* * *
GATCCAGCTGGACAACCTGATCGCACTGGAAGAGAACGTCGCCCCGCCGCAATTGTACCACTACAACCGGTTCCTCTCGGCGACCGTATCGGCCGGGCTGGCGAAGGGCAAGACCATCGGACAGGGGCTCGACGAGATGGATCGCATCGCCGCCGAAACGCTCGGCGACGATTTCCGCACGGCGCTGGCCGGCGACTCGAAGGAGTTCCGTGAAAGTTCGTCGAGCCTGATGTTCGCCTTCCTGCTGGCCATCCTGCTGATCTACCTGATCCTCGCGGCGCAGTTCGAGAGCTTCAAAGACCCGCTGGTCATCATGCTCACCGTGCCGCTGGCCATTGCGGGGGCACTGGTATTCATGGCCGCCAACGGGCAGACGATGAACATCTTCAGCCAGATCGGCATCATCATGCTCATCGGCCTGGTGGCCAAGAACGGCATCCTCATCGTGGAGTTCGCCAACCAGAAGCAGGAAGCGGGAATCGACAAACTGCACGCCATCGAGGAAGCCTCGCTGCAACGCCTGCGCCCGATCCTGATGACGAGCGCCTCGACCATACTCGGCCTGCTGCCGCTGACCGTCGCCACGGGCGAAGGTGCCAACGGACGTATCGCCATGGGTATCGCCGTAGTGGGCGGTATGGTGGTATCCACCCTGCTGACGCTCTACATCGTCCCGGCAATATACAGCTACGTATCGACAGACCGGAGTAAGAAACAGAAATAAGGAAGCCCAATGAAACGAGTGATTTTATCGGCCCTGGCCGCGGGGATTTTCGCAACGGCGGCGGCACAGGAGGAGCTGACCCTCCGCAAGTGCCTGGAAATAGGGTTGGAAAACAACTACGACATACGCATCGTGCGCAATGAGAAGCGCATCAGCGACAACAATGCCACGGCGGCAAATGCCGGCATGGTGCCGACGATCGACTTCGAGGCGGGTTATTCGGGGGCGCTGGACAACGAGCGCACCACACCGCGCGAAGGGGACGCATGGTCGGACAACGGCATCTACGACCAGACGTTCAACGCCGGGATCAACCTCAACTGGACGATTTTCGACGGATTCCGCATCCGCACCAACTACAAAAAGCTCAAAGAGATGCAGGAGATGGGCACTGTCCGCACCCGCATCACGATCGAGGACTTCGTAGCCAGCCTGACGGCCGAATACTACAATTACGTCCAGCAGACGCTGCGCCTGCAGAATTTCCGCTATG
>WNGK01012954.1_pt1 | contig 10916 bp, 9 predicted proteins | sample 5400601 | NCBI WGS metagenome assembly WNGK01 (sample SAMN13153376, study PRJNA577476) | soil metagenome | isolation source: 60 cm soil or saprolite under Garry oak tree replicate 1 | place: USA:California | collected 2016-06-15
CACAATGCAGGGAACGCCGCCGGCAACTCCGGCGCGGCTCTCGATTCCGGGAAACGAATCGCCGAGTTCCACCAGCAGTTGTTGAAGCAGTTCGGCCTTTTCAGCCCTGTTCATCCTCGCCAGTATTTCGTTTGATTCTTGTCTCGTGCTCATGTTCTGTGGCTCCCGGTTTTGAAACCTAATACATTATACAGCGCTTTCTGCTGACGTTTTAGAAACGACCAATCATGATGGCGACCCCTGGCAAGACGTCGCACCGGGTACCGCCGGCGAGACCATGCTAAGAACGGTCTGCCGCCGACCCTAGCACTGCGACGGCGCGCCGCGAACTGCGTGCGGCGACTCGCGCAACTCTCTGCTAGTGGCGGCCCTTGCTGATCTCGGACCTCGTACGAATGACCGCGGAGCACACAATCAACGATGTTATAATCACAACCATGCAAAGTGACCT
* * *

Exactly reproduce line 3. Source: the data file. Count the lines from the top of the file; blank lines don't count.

CACAATGCAGGGAACGCCGCCGGCAACTCCGGCGCGGCTCTCGATTCCGGGAAACGAATCGCCGAGTTCCACCAGCAGTTGTTGAAGCAGTTCGGCCTTTTCAGCCCTGTTCATCCTCGCCAGTATTTCGTTTGATTCTTGTCTCGTGCTCATGTTCTGTGGCTCCCGGTTTTGAAACCTAATACATTATACAGCGCTTTCTGCTGACGTTTTAGAAACGACCAATCATGATGGCGACCCCTGGCAAGACGTCGCACCGGGTACCGCCGGCGAGACCATGCTAAGAACGGTCTGCCGCCGACCCTAGCACTGCGACGGCGCGCCGCGAACTGCGTGCGGCGACTCGCGCAACTCTCTGCTAGTGGCGGCCCTTGCTGATCTCGGACCTCGTACGAATGACCGCGGAGCACACAATCAACGATGTTATAATCACAACCATGCAAAGTGACCT